CONSIDER ALL TAXES Many people planning to retire use the absence of a state income tax as a litmus test. “This can be a serious miscalculation,” said Thomas Wetzel, president of the Retirement Living Information Center in Redding, Conn.

Higher sales and property taxes can more than offset the lack of a state income tax. Don’t forget to calculate the impact of all state and local levies, including excise taxes, license taxes, intangible taxes, estate taxes, and inheritance taxes.


In Florida, for example, there is no income tax, which is one reason retirees often put it at the top of their list. But property taxes are high and there’s a 6 percent state sales tax, with some counties adding their own levy which can boost the combined sales tax rate to 9.5 percent.

Delaware and Pennsylvania are both often rated as great tax states for retirees. Delaware has low real estate taxes, modest income taxes, and no sales tax. Social Security benefits are exempt from income tax. Pennsylvania exempts all retirement income, including public and private pensions, IRAs, and 401(k) distributions.

Still, taxes alone shouldn’t drive a relocation decision.

“You get what you pay for,” said Wetzel. “You can go to Alabama and find very low taxes, but it is an economy that runs a little differently than, let’s say, Massachusetts.”

LOOK AT COST OF LIVING Boston-area folks may face sticker shock if they move Manhattan, where it will take an additional 60 percent of after-tax income to maintain the same lifestyle, according to cost-of-living numbers provided by the Council for Community and Economic Research. But those moving to Sarasota, Fla., will find they can maintain their current lifestyle on about 30 percent less after-tax income.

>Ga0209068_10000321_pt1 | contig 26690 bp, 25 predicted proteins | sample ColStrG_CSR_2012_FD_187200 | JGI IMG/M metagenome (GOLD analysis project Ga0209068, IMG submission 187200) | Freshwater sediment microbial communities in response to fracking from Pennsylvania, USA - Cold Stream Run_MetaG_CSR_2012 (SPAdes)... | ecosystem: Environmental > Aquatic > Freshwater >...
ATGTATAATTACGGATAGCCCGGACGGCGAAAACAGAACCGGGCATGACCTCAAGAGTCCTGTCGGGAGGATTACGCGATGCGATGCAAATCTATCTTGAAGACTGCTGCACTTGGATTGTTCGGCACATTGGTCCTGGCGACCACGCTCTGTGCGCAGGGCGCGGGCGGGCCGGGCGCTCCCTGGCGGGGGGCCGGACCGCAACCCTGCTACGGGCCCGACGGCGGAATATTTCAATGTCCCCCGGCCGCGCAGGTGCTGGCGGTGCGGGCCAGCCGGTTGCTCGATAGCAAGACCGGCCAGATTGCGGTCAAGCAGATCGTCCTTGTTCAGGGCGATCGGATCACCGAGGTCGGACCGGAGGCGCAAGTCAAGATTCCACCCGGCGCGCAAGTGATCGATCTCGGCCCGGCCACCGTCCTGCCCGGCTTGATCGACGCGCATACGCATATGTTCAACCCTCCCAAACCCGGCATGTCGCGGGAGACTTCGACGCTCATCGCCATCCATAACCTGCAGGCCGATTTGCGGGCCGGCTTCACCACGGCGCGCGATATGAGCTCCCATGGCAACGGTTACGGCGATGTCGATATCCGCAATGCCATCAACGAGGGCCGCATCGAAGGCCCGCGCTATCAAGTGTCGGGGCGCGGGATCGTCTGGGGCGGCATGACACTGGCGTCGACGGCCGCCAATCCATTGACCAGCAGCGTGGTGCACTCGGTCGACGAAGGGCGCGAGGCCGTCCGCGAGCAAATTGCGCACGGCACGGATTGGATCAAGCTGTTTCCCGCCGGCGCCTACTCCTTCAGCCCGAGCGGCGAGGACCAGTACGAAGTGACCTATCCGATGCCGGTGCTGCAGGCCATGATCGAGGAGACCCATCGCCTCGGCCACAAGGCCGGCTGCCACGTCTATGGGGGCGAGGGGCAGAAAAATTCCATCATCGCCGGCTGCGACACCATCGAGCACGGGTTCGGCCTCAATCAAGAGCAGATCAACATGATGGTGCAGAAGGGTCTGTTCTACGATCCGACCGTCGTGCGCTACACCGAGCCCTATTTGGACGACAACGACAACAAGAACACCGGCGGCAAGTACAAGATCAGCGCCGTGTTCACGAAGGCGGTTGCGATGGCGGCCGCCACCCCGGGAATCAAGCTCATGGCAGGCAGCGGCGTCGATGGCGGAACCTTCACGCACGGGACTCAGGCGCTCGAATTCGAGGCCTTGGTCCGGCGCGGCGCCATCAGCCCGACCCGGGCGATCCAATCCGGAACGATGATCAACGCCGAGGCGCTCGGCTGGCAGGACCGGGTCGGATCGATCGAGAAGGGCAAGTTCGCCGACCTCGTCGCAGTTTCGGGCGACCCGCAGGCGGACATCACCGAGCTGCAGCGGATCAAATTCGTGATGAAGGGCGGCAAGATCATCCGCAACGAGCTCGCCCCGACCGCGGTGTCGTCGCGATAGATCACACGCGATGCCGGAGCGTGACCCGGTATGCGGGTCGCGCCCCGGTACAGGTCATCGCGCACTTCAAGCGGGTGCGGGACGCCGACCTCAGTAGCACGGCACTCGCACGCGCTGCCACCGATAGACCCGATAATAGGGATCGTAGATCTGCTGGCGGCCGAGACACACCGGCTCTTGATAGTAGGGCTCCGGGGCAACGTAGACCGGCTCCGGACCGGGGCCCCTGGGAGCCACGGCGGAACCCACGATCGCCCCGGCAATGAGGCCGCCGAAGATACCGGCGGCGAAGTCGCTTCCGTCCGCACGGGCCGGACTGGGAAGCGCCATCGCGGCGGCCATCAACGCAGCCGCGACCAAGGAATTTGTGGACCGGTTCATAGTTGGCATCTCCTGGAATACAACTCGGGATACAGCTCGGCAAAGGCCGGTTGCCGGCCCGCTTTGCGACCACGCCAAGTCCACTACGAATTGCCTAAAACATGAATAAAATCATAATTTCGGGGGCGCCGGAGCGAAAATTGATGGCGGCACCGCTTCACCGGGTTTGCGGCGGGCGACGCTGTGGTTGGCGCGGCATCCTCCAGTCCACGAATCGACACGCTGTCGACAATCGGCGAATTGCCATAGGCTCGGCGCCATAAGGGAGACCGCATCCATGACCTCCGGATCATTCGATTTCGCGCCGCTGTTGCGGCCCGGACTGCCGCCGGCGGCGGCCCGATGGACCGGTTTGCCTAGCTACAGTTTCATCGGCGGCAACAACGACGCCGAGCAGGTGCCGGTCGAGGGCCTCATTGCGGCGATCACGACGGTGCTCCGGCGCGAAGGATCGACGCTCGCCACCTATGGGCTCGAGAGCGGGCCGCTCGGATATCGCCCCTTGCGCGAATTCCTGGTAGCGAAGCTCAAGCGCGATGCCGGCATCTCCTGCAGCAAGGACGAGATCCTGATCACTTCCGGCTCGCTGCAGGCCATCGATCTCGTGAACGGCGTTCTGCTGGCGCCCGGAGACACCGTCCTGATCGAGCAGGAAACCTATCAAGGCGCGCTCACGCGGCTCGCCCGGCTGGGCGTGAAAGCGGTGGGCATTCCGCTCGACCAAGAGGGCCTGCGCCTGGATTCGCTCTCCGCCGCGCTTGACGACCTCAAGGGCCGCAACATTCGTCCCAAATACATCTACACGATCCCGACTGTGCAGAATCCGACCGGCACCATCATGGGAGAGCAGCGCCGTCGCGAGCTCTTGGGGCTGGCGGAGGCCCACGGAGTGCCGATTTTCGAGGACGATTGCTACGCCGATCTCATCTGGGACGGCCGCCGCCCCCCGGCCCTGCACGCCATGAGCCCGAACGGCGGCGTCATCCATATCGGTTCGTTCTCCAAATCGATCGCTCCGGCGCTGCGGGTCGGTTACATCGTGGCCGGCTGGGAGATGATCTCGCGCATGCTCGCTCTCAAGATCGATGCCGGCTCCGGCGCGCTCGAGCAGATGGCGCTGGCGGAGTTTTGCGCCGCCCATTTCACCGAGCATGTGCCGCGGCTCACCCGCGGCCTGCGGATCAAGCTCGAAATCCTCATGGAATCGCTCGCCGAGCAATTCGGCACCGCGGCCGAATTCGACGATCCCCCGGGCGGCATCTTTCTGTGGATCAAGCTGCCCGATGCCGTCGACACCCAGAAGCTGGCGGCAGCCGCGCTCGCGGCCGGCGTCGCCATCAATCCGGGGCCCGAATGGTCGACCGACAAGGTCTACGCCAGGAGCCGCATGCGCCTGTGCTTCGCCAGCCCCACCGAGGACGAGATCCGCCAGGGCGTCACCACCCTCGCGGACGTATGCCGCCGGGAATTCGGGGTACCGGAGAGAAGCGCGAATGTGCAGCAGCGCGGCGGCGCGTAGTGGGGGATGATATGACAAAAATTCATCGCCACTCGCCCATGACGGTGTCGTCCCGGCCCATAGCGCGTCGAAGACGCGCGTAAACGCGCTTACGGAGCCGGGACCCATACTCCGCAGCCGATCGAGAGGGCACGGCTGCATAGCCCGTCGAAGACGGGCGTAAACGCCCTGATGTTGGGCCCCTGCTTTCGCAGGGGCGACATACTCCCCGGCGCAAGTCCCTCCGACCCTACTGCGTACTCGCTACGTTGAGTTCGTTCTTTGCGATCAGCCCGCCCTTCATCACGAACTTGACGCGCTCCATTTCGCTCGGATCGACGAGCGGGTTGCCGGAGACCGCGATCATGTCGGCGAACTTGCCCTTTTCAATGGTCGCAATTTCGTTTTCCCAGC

INVESTIGATE MEDICAL CARE It may be it tough to replicate the care that you’re used to, particularly if you’ve chosen a remote mountain retreat or a quiet beach community. “This is a real challenge if you are moving from an area like Boston,” said Beth Gamel, a fee-only planner with Pillar Financial Advisors, Waltham. Check out the local hospitals, ask about the availability of doctors, and figure out how your health care coverage will work once you moved.

TRY DITCHING THE CAR Getting around may be no problem now, but you may be frustrated once you’ve outlived your driving years. So look for places with good public transportation or locations where needed stores and services are close by.

FACTOR IN FAMILY The desire to be close to loved ones is powerful. It often prompts people move closer to children and grandchildren or simply to stay put. AARP spokesman Nancy Thompson said she’s seeing lots of alternatives developing as people look for new ways to retire, often in proximity to friends, family, and community. “More people will be making different kinds of choices,” she said.

In Boston, for example, Beacon Hill Village offers its members programs and services to help them to stay in their own homes and neighborhoods. Nearly a dozen other communities in Massachusetts have similar “villages” either already operating or in development.